First of all Nara was one of my favorite places to visit. I loved the city and and the deer:) I never thought I would walk nonchalantly next to numerous deer at one time. It surprised me how calm I felt next to a bunch around me because if I were back in Nebraska I would most likely be scared out of my mind. It was a great feeling to overcome a fear of mine.
When we were waiting outside of Todaji to get our tickets I was expecting to see a normal sized temple that we’ve been seeing. Instead I was blown away by the size of this temple. It was breath taking. The temple was not only beautiful but also the landscaping and all the green around it.
Nara was the first place I experienced green noodles and green tea ice cream. Green tea ice cream may be my new favorite because of how refreshing it is. I have never had more desserts than I have has in Japan. It’s weird because usually back home I feel to full and sick to even look/think of eating more. In Japan I felt wonderful after eating, even after dessert. I miss that.
When we first walked into the philosophers path we had to walk through an amazing green entrance just to get our tickets before we even entered. The first thing my attention was drawn towards was the zen garden. It was a site to actually watch the guy use the take to form the perfect patterns. You always see the garden when it’s perfectly done but never see how it’s made in the process. How things are done is one thing that I always want to know more about. The guy went very slow and was careful not to make any mistakes. As I looked around I noticed other workers in the trees and water doing their job to keep the place nice and clean. I think in the states most people with that job might not take their job seriously but think of it as a chore. When I watch people doing their job in Japan they do it with an attitude that makes it seem like they enjoy every minute of it. They care deeply about their culture and following the values that have been carried down to them.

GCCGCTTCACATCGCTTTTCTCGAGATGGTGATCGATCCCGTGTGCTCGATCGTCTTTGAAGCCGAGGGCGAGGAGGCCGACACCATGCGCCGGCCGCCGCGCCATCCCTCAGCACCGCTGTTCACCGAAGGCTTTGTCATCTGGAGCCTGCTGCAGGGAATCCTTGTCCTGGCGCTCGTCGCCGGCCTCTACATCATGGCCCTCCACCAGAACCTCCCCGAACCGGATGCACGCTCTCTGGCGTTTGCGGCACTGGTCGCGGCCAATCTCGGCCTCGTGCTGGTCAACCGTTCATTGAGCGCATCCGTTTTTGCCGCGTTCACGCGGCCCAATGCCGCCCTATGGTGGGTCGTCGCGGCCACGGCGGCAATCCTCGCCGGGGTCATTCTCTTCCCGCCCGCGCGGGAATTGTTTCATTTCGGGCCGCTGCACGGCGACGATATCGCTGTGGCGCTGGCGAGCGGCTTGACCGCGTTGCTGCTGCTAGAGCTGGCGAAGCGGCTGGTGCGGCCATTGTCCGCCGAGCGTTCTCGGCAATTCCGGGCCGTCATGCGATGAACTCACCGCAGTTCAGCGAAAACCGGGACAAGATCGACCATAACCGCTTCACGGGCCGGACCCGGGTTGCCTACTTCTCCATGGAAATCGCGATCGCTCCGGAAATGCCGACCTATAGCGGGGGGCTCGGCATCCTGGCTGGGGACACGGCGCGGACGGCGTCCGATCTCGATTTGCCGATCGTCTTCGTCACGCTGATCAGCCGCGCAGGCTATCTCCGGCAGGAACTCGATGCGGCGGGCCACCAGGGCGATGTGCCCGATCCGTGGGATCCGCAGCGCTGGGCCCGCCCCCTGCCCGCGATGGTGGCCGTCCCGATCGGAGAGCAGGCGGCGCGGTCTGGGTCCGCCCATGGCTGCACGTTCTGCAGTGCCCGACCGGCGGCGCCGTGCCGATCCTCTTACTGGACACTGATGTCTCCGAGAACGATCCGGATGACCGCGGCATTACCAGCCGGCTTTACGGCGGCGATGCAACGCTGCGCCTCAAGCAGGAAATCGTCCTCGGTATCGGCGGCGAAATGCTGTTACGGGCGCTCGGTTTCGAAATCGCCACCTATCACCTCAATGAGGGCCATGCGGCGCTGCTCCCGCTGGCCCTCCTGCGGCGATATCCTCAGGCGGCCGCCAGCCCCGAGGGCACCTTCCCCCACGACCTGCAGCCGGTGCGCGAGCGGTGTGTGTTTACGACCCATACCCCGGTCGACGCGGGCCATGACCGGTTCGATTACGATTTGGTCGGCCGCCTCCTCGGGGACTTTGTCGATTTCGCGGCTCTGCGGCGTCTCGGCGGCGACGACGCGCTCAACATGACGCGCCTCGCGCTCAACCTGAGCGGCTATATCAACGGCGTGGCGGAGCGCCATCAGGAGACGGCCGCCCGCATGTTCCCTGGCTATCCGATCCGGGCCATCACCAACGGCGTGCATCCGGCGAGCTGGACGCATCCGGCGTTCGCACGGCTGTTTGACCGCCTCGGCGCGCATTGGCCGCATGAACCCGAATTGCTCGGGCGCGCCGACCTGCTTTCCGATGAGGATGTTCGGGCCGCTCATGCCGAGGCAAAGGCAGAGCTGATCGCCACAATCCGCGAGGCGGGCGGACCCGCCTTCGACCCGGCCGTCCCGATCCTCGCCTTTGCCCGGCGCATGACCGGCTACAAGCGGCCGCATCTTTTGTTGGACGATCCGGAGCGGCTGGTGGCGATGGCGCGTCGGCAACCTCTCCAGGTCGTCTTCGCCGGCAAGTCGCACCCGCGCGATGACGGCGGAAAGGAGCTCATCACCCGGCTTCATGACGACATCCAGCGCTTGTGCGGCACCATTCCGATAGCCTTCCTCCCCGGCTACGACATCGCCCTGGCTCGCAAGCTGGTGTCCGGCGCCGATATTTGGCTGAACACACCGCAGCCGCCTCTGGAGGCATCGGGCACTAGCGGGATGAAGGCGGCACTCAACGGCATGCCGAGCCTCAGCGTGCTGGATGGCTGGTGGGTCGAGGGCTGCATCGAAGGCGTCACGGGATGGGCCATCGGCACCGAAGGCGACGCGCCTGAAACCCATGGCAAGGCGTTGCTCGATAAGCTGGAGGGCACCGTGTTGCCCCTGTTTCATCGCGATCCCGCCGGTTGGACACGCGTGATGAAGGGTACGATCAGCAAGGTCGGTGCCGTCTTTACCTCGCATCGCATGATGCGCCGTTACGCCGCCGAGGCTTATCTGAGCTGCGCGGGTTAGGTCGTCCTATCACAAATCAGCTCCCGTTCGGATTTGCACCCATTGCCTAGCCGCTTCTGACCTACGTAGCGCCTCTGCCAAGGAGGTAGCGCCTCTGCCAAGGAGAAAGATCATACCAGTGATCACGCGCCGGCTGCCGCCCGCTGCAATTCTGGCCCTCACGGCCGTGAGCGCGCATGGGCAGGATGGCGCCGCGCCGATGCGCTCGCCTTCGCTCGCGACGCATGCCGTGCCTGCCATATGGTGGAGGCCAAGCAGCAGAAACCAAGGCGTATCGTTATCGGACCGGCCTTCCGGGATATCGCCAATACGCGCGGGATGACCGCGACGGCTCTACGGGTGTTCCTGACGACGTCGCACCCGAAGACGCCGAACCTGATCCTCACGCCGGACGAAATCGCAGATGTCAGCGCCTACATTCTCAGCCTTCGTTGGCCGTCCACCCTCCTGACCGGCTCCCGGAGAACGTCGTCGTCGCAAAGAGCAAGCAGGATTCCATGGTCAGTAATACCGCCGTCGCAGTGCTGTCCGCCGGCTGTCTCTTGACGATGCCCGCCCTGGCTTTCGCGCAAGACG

This picture was taken at Shunkō-in. The painting represents the Japanese aesthetic flatness. An interesting thing I didn’t know about Japanese art is that the correct way to view it is through natural lighting. When I saw the difference between having a light on and then seeing it through the sunlight I realized why. The gold stands out lighting up the painting making me see it in a new way.
This was a cemetery we came across on our walk up hill to Kiyomizu Temple. I thought it was beautiful setting in the mountains. It’s different than what I know in the states. I’m always going past cemeteries that are spread out with grass and tombstones. This one almost seems like you’d need a map to find your loved one.
10am headed to the tea ceremony. Taka ran us through the history and steps of a tea ceremony. We were presented with 2 rice cakes served on rice paper. They were delicious. A few moments later the tea was brought to us. You’re supposed to give the bowl 2 nice turns and theres enough for about 2-3 drinks. Be sure to slurp on the last drink so you don’t stain the bowl with any tea that may be left over. The tea was awesome as well and very refreshing!
Meditation…… Peaceful but a little painful. Painful because my legs ache being crossed for long periods at a time It was nice to sit in silence, hearing the wind and gathering all my thoughts. I tried to focus on my breathing a lot. In through my nose feeling the cold air. I’m still not convinced that Taka had us go the full 20 minutes.
Our trek to Kiyomizudera was at first a little long and tiring but once we got to the very large cemetery that wasn’t an issue any more. I thought it was beautiful being placed in the mountain. If I had a loved one there I might get lost trying to find them but well worth it. After the cemetery we made it to Kiyomizudera and wow what a view!